OUR VIEW: Consider making the secretary of state office less politicalSecretary of State Jason Gant is accused of politicizing his office, crossing an imaginary line and allowing partisanship to sneak into the usually vanilla world of his elected position.
By: Editorial board, The Daily Republic
Secretary of State Jason Gant is accused of politicizing his office, crossing an imaginary line and allowing partisanship to sneak into the usually vanilla world of his elected position.
A report in Wednesday’s Daily Republic outlined the claims by Democrats, including Rep. Mitch Fargen, of Flandreau, and Ben Nesselhuf, director of the state Democratic Party.
Among the Democrats’ complaints: Gant hired prominent conservative blogger Pat Powers as director of operations and also has publicly praised political officeholders for their roles in helping to pass certain legislation.
“By praising a state senator who presumably is running for re-election, Gant put into further question his ability to keep politics out of South Dakota’s voting process,” Fargen said.
Although Gant would not discuss why he chose Powers, of Brookings, to be his director of operations, it’s possible he did it based upon Powers’ strong background with the Internet. Gant long has been a proponent of making state records available to anyone who wants to see them, and part of that effort involves getting those records online.
Too, Gant is a fan of using social media — such as Facebook and Twitter — to discuss the goings-on in his office. Powers, who ran a very popular website and blog before joining Gant’s office, has obvious experience in the social media field.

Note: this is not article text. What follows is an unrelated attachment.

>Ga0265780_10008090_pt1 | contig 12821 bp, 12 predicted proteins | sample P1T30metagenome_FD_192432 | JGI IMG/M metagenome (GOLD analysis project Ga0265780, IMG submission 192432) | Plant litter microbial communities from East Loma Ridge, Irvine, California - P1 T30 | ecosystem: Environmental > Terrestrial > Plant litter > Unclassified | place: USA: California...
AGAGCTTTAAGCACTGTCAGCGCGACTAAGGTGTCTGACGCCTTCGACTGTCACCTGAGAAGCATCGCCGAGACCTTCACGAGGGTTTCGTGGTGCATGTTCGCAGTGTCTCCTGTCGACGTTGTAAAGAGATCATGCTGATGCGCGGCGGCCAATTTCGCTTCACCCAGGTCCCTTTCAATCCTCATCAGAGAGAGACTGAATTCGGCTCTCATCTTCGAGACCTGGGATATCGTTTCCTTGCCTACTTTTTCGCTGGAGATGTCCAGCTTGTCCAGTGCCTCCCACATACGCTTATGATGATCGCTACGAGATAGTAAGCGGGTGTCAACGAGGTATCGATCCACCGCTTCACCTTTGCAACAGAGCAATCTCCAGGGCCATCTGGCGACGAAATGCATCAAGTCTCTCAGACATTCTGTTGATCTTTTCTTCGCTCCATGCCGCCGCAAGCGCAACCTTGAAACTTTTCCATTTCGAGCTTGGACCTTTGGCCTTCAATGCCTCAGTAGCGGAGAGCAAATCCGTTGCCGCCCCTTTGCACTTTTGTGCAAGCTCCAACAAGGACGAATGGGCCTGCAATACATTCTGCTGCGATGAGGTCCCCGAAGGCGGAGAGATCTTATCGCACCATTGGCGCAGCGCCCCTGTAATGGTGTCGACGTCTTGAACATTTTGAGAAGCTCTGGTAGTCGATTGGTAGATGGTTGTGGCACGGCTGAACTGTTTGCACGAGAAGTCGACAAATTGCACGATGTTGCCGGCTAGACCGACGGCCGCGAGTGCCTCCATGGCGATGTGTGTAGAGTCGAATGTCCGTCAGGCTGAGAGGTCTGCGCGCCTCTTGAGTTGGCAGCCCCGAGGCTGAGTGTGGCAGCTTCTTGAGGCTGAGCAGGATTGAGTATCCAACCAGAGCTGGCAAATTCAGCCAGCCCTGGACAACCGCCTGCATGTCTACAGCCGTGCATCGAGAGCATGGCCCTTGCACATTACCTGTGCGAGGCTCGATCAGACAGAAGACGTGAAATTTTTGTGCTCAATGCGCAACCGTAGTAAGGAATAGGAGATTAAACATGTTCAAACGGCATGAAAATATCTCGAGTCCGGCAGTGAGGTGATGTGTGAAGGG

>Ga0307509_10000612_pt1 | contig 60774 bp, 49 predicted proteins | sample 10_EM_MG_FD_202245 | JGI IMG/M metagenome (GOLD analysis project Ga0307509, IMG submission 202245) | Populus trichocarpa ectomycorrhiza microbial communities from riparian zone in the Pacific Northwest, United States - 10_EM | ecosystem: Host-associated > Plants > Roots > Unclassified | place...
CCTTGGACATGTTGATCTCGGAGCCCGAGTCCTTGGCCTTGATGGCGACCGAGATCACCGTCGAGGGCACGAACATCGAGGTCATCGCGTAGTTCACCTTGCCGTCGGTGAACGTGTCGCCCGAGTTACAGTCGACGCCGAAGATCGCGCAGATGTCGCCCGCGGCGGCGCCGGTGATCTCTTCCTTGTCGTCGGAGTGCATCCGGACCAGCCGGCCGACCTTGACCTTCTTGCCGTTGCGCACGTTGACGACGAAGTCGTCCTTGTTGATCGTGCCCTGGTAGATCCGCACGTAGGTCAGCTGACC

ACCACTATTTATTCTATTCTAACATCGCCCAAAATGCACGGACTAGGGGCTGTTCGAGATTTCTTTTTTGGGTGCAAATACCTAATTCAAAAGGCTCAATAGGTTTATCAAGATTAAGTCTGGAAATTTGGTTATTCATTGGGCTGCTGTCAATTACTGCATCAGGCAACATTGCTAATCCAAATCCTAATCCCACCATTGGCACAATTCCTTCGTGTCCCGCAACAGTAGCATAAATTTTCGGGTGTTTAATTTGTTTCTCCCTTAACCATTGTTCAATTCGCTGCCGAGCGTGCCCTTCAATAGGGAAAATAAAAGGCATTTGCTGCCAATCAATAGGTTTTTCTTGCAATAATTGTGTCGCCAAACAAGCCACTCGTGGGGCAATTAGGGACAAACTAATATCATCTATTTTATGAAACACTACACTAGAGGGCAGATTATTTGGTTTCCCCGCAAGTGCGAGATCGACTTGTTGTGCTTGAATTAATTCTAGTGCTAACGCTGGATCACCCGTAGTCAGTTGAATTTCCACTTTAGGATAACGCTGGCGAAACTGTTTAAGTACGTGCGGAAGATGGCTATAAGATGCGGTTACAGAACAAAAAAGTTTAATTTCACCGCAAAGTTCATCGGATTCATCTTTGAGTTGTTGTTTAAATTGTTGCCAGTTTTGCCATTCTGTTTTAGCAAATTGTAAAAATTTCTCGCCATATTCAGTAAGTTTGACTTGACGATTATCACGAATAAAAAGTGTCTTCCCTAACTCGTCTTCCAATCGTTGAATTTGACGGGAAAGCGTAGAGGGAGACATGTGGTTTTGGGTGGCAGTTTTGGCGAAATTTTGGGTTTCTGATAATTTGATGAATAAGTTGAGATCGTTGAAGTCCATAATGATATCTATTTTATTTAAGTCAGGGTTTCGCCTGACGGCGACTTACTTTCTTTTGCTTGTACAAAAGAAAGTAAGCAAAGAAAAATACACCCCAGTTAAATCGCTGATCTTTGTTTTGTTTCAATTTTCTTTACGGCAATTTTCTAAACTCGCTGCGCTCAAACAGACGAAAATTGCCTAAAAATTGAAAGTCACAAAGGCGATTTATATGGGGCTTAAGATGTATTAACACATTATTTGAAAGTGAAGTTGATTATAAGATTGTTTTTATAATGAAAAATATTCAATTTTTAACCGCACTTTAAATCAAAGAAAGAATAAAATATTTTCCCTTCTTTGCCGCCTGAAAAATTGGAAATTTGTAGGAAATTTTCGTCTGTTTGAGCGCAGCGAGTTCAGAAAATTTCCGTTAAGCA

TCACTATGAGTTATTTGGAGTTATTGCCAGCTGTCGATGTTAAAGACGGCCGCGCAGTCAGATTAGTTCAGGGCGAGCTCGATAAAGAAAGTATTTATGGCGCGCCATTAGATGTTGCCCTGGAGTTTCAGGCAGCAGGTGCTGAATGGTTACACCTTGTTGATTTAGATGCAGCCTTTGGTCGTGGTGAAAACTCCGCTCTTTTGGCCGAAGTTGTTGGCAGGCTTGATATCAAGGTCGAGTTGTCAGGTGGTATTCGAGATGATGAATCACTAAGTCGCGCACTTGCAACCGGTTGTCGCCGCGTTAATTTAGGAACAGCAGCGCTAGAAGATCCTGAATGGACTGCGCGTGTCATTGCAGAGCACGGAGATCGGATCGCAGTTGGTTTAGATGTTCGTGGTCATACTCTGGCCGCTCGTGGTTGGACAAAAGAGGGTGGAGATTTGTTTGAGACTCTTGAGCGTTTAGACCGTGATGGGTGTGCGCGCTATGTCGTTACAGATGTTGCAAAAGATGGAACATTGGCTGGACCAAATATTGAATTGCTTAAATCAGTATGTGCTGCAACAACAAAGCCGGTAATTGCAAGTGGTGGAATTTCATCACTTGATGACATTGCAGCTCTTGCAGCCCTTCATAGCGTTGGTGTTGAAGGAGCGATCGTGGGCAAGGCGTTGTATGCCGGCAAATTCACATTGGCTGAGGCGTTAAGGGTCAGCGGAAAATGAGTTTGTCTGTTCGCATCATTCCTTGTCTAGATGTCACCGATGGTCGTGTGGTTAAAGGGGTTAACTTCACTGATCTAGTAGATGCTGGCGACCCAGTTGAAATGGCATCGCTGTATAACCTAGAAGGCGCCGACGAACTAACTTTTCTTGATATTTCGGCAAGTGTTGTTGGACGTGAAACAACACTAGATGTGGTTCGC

As for Gant’s praise of candidates, he said he only did so as a way to thank those candidates for their work in pushing bills through the Legislature. He counters the Democrats’ claims by saying it’s only good manners to write a note of thanks, although in these cases those notes generally are being sent to newspaper editors.
Is Gant abusing his power as secretary of state?
We don’t think so.
Was it a good idea for him to publicly praise the elected officials whose elections he is charged with policing?
We’d prefer Gant keep a safe distance from political officeholders of all stripes, in order to avoid any improprieties — or the appearance thereof — related to this state’s elections. That said, we don’t think this state’s election framework will crumble because the state’s top elections official wrote a public thank-you note to a politician.
If Democrats are really serious about removing political influence from the Office of the Secretary of State — which we think is a noble aspiration — perhaps they should investigate the possibility of making that office nonpartisan, in the same way many city-level elected offices are nonpartisan. In other words, perhaps we should change the law so that candidates for secretary of state are not identified as a member of any political party.
Right on the ballot, candidates for secretary of state are listed along with their political affiliation. What’s more political than that?
In the meantime, as long as secretaries of state run as a Republican, Democrat or member of some other party, occasional allegations of political bias will be unavoidable.